Ask the Undertaker
By Ryan Helfenbein
Part of every funeral director’s education involves studying the American history of funeral directing. Directors in training learn about the development of the industry, how embalming got started and the ever-so-interesting topics of grave robbing and devices invented to signal a “premature” burial. My studies included the use of ropes being tied from a decedent’s wrist to a bell on the surface, spring-loaded casket lids, grave robbings and bombs to deter grave robbers. By some coincidence at the time, my brother and I were in the process of moving a cemetery established in the 1800s to a new location. You read that correctly. No, we didn’t wear bomb suits or even use bomb detectors. Rather, my older brother controlled the backhoe and assigned me to be closest to the grave. So perhaps one could say that I was the bomb detector; yuh gotta love being the youngest.
While the modern burial enclosure has all but done away with the practice of grave robbing, many historic cemeteries have borne interesting tales. One, for example, comes from a cemetery on the Eastern Shore, located between Easton and Trappe. (Look left on your way to Ocean City this Summer and you’ll see it.) It is called Whitemarsh Cemetery, or, as the locals call it, “Hole in the Wall.” The story tells the tale of a woman laid to rest wearing some of her expensive jewelry. During this time, the art of grave robbing was very much a common practice. When the grave robbers reached her casketed remains, they decided that removing the ring from her finger by sliding it off would be too time consuming. Instead they made the decision to take her finger with it. When they squeezed down to make the snip, she awoke!
I am sure that almost every country cemetery has a story regarding the practice of grave robbing and the burial of individuals who were not dead. As a matter of fact, many patents were granted for devices to signal, “I’m still alive down here.” The very first patent was granted in 1843 to a Baltimore man by the name of Christian Eisenbrandt for his spring-loaded coffin lid. This coffin lid would fly open with the slightest movement of the head or hand from the individual inside. Great idea, right? It was until the coffin was lowered into the grave and covered with earth. Ah, well that is why Franz Vester patented a life signal for after burial in 1868. This device included a string tied to the decedent’s wrist, running out of the casket, through a tube in the ground and tied to a bell on the surface. From here, the patents just get more and more elaborate, from a simple red flag rather than a bell, to an electromagnetic signaling device. Perhaps all of this was because the individual would get tired from tugging and pulling on that string in hopes that someone would come strolling by their grave, who knows?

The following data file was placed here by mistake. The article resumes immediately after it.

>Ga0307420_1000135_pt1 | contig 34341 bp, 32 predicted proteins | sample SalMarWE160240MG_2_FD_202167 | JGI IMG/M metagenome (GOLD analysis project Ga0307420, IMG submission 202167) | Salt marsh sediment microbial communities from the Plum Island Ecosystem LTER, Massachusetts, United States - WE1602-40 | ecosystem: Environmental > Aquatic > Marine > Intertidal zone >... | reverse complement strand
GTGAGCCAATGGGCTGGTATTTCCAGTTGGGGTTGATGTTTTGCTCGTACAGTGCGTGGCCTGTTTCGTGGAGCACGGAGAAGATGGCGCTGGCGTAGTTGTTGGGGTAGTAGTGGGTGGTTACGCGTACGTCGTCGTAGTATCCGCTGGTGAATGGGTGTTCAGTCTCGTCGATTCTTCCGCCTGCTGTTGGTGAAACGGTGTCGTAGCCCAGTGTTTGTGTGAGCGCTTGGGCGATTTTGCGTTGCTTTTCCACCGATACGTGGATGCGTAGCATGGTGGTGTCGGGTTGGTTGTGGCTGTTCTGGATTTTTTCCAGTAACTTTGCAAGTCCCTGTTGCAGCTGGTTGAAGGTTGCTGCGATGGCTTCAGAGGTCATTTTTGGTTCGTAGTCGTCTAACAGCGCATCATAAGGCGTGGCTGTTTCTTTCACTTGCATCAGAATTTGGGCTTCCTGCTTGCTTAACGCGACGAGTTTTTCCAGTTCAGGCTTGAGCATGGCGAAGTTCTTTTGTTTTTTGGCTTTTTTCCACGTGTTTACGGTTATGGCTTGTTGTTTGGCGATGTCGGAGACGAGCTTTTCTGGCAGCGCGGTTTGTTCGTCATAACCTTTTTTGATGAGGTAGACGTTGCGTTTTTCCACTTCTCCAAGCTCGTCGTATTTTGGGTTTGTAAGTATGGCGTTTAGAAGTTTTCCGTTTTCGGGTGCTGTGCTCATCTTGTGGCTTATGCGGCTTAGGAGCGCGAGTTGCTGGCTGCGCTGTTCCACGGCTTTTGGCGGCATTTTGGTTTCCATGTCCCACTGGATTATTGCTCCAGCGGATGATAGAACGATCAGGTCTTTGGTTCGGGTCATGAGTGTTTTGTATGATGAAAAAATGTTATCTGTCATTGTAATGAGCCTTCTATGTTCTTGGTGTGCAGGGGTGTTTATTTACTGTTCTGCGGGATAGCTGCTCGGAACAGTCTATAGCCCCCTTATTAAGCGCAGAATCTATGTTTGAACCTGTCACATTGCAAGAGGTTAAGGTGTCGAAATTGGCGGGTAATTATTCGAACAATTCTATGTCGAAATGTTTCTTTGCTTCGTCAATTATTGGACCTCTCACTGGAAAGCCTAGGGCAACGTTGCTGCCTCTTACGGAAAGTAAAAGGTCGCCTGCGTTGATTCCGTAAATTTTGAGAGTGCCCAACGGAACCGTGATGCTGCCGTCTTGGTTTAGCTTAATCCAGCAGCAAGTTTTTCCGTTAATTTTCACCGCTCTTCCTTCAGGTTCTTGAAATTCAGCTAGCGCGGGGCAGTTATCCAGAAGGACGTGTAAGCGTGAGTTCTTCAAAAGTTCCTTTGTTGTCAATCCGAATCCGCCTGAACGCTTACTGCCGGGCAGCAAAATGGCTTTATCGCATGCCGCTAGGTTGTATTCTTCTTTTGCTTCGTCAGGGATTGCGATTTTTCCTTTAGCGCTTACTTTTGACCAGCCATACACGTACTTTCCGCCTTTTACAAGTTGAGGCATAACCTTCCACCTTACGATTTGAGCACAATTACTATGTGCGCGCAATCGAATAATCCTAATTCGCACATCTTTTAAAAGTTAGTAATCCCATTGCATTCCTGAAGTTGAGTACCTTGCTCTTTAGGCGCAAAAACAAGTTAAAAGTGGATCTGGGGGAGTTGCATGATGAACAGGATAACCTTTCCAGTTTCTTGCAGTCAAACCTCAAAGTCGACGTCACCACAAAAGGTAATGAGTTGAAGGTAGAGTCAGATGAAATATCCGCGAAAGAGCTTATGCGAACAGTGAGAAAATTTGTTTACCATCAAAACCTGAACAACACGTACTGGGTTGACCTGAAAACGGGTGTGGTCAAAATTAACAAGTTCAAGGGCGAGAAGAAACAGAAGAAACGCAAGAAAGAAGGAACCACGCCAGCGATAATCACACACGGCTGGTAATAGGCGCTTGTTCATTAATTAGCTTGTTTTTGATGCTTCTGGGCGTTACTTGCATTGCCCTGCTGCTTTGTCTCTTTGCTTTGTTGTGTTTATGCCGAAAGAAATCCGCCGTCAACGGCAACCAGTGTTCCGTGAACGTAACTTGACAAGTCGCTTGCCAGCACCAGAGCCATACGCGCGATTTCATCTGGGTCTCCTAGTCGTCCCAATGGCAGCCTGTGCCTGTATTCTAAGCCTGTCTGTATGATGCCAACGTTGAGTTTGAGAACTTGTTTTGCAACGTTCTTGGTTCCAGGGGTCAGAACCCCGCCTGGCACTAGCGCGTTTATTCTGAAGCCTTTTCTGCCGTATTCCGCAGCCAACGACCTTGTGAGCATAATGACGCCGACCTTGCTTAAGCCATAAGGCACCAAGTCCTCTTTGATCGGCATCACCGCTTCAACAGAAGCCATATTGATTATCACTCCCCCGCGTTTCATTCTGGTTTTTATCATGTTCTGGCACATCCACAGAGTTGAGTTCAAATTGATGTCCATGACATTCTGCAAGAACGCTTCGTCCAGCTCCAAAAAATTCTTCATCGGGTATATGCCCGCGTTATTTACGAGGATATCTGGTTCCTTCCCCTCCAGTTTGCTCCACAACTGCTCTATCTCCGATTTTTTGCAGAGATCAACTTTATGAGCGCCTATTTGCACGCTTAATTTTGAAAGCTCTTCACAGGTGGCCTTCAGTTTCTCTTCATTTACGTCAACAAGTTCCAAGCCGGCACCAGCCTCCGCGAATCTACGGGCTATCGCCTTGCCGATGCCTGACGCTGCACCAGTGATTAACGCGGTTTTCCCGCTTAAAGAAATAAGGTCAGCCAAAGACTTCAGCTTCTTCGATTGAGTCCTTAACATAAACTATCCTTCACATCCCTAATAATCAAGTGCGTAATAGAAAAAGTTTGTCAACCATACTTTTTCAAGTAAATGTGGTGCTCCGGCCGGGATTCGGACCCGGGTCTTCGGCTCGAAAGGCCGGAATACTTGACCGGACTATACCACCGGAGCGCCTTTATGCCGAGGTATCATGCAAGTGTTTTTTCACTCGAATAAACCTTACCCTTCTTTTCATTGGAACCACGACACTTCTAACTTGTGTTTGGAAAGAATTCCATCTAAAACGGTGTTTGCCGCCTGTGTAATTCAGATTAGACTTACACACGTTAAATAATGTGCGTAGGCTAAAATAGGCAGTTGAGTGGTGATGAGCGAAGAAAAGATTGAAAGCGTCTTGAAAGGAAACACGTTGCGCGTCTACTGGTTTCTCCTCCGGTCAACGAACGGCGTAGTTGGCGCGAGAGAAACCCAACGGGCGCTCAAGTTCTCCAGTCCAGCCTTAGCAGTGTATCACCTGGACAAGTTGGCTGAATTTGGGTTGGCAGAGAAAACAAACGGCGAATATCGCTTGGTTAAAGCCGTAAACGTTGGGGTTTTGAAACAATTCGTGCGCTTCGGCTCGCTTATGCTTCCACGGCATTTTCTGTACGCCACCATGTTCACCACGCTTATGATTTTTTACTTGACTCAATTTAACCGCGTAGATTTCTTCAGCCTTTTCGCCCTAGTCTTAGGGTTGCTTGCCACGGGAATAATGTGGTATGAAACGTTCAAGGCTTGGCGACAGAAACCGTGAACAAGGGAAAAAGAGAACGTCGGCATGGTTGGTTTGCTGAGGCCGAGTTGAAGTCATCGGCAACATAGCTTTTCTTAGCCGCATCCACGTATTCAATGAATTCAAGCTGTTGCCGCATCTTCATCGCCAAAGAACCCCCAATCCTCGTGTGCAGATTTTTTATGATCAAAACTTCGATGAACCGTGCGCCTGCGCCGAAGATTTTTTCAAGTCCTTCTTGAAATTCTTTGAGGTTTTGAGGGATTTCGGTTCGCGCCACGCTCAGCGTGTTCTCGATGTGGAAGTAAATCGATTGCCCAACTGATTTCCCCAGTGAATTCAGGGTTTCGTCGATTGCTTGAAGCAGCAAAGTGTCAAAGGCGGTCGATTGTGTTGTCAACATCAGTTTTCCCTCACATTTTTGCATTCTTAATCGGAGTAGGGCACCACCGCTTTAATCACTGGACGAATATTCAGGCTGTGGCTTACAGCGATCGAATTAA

At this point you may be wondering, what, if anything besides advances in modern medicine, stand between life and premature burial. The short answer is embalming. In the mid 1800s, embalming was very expensive and mostly used when fallen soldiers were far from home and had to be returned, usually by railroad, to their families for burial. People who lived in rural areas simply were not embalmed before they were buried. As the practice has become more widespread, the incidence of the accidental burial of the living has gone by the way side.
As for grave robbings, modern burial enclosures assisted in ending this early brand of shoplifting. The first burial enclosures were created in the 1930s by a nonprofit organization and were made from concrete formed into the shape of a box with a lid that just sat on top. Today’s options are triple-lined and sealed, and can even be customized with everything from photos of the individual’s hobbies to personalized plaques. In addition to the use of burial enclosures, take notice the next time you attend a burial ceremony at a cemetery and watch the funeral home staff. You will see that one of them always stays behind. They do this to be sure that the burial enclosure is closed properly and no one disturbs the decedent or their belongings.
My brother and I moved those 15 graves dating back to the 1800s and, no, we were not blown up, didn’t see a bell ring or ever come across the workings of an electromagnetic thingamajig. Perhaps those individuals that we escorted to their new places of rest had undertakers staying behind after the conclusion of their services too. This proves I imagine that we don’t have to be movie stars to have a “body guard” at least once while here on earth.
Ryan, owner/supervising mortician and preplanning counselor at Lasting Tributes on Bestgate Road in Annapolis, offers area residents solutions to high-cost funerals. He can be reached at 410.897.4852 or [email protected]
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